Thousands of years ago, throughout the Mediterranean region, saffron was associated with sexual potency, fertility, strength, and mental sensitivity, which are all qualities still associated with the plant when used medicinally. Saffron is still known as an aphrodisiac, as well as a treatment for sexual dysfunction. Research shows that saffron has a statistically significant positive effect on sexual dysfunction, including erectile dysfunction.

A Persistent Medicinal Crop

While saffron is commonly used to turn rice into a golden work of culinary art (turmeric makes a good substitute for cooks on a financial diet), there’s plenty of evidence that it is a curative plant that’s capable of addressing an array of health imbalances — attributed to to potent carotenoid crocin. Saffron has been used in Ayurvedic healthcare for lung health, as well as a sedative, an expectorant, an emmenagogue, and an adaptogenic herb. Saffron has also been used in various opioid preparations for pain relief from the 1500s to the 1800s.

International researchers have identified saffron’s use for addressing mild-to-moderate depression, as well as to prevent retinal damage, which may offer help for those suffering from such related diseases and degenerative disorders. Anti-nociceptive and anti-inflammatory activities have been reported using the stigmas and petals of saffron. (Nociceptive pain is pain incurred from injury, when nerve fibers are triggered by inflammation, chemicals, or physical trauma). Scientific literature shows that saffron may also lead to a beneficial decrease in cholesterol and triglyceride levels, as well as a reduction in vascular damage linked to chronically high cholesterol levels.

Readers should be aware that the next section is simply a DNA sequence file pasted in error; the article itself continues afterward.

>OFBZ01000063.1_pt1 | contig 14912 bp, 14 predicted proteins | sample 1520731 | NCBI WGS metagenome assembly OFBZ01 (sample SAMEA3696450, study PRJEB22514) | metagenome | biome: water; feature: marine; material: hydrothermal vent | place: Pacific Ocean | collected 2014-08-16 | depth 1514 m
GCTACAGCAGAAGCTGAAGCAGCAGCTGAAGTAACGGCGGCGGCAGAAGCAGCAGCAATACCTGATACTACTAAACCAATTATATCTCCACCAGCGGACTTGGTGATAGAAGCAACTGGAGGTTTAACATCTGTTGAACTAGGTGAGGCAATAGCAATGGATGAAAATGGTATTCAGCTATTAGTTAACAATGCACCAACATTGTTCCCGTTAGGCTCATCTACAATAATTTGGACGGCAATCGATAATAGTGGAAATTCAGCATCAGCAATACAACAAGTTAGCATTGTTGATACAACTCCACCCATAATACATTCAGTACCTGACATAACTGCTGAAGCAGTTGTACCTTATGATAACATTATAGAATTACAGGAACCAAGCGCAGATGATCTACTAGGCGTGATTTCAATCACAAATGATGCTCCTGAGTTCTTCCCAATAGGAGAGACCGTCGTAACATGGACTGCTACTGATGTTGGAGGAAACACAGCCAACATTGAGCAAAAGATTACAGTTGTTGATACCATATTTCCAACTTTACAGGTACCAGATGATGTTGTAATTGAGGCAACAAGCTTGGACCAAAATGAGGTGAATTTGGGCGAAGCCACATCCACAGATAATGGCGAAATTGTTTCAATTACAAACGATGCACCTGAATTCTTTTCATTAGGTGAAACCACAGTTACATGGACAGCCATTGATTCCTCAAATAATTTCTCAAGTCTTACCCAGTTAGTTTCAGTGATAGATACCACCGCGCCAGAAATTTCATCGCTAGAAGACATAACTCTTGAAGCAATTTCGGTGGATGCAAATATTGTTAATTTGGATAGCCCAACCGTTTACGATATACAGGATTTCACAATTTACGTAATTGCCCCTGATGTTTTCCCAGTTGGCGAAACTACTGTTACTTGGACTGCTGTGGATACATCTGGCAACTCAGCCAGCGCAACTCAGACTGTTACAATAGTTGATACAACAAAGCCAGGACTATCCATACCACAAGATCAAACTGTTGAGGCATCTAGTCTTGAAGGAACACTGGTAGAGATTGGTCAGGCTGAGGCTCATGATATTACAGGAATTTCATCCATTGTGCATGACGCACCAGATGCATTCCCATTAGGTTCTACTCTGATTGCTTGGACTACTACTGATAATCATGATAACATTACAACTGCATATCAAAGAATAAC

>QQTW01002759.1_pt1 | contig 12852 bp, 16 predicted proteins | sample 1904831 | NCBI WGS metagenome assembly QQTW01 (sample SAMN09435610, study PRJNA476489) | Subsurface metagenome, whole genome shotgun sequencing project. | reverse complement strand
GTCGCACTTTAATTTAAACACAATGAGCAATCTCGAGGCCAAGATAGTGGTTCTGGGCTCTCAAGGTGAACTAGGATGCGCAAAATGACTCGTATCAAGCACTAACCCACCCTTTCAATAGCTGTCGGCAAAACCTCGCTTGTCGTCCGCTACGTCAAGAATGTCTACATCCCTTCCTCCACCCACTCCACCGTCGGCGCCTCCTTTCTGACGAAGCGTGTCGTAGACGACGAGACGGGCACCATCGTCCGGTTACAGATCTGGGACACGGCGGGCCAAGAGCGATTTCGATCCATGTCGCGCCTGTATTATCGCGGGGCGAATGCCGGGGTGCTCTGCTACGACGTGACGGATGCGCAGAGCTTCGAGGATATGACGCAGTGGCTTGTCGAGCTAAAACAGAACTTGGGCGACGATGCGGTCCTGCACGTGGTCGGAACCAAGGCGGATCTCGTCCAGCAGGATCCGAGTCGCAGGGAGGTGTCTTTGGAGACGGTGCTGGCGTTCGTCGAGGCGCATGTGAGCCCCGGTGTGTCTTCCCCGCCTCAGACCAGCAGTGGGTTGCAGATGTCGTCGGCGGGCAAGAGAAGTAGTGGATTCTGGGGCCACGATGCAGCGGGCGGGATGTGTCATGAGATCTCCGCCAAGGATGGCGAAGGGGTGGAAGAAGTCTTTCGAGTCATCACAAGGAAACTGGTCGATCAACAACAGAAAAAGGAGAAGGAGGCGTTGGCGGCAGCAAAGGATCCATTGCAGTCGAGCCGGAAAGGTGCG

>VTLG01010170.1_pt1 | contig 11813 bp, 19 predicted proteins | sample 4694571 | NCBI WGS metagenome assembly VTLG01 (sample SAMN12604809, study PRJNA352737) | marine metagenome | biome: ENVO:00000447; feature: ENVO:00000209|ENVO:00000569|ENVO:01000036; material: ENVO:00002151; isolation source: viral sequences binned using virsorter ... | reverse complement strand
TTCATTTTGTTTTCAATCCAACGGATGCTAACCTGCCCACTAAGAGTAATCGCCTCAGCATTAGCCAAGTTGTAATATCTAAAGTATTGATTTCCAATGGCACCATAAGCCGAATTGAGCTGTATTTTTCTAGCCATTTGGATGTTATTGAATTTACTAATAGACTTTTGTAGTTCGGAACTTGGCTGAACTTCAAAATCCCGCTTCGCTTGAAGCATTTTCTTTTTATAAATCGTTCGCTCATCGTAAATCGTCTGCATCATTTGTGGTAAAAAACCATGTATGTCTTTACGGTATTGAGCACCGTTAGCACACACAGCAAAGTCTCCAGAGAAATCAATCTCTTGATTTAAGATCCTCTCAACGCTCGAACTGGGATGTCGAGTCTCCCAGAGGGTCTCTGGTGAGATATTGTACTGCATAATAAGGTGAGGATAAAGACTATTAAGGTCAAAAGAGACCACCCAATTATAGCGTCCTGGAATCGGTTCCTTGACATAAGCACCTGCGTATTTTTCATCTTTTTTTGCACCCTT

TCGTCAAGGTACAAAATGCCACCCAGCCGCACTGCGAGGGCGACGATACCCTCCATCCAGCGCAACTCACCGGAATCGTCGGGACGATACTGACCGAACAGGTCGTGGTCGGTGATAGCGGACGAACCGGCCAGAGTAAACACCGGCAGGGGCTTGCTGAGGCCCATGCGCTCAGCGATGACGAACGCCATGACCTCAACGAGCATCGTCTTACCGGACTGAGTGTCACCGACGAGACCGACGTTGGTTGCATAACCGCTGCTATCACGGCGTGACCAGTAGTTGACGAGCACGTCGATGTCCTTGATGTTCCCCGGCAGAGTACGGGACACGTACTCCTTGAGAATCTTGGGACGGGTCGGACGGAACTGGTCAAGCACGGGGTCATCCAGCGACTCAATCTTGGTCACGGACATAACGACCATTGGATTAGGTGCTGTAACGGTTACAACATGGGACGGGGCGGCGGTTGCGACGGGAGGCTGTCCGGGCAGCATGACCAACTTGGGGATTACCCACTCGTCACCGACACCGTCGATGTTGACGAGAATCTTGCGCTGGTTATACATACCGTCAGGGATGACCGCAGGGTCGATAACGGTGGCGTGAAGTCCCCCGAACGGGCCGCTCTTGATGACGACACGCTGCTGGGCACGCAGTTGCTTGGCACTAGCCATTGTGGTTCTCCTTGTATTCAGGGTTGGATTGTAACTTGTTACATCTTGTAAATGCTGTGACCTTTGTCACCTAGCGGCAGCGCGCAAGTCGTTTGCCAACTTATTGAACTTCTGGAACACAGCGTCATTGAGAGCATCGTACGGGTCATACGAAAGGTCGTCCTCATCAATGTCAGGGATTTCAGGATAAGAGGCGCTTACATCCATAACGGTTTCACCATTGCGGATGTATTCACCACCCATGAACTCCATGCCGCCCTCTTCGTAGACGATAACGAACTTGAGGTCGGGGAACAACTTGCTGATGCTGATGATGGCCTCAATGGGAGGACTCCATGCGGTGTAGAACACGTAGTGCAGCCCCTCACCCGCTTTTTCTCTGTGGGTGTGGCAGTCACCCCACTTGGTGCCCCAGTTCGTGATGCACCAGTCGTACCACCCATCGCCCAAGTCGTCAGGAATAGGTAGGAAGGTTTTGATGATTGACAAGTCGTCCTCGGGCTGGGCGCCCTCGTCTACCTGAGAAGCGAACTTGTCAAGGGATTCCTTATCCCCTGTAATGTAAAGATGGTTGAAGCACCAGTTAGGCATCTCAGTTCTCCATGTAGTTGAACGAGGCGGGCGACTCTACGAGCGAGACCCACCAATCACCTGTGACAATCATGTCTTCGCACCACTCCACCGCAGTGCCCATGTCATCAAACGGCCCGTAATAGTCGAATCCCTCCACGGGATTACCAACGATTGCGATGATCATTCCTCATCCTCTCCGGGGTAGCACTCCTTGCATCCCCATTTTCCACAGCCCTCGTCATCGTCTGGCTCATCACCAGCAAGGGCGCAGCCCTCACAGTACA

Saffron’s ability to affect the mind and emotions has long been understood, and the plant was even once used as a psychoactive agent to produce otherworldly experiences, as well as spiritual insight. Entheologist Keith Cleversley wrote that in the 18th and 19th centuries, saffron was used as an inebriant, with the effects said to resemble those of opium. However, because saffron is notoriously expensive, its psychoactive effects have hardly been studied, in favor of other more common and easily obtainable substances. That said, the saffron grown in Nepal, where it is used as an incense, is reputed to be more potently psychoactive than sources found in many other regions, and drinking an infusion of the spice is said to allow one to see the future. 

A Golden Treasure on Your Dinner Table

The naturally vibrant colors in our foods are significant to our health, not just the eye. Their pigments point to carotenoids that offer healing and health via prevention. Saffron serves as one such food that has stands with distinction among the many species of the plant kingdom, serving humankind with its health-promoting, dosha-balancing, sensorial-pleasing, and precious properties.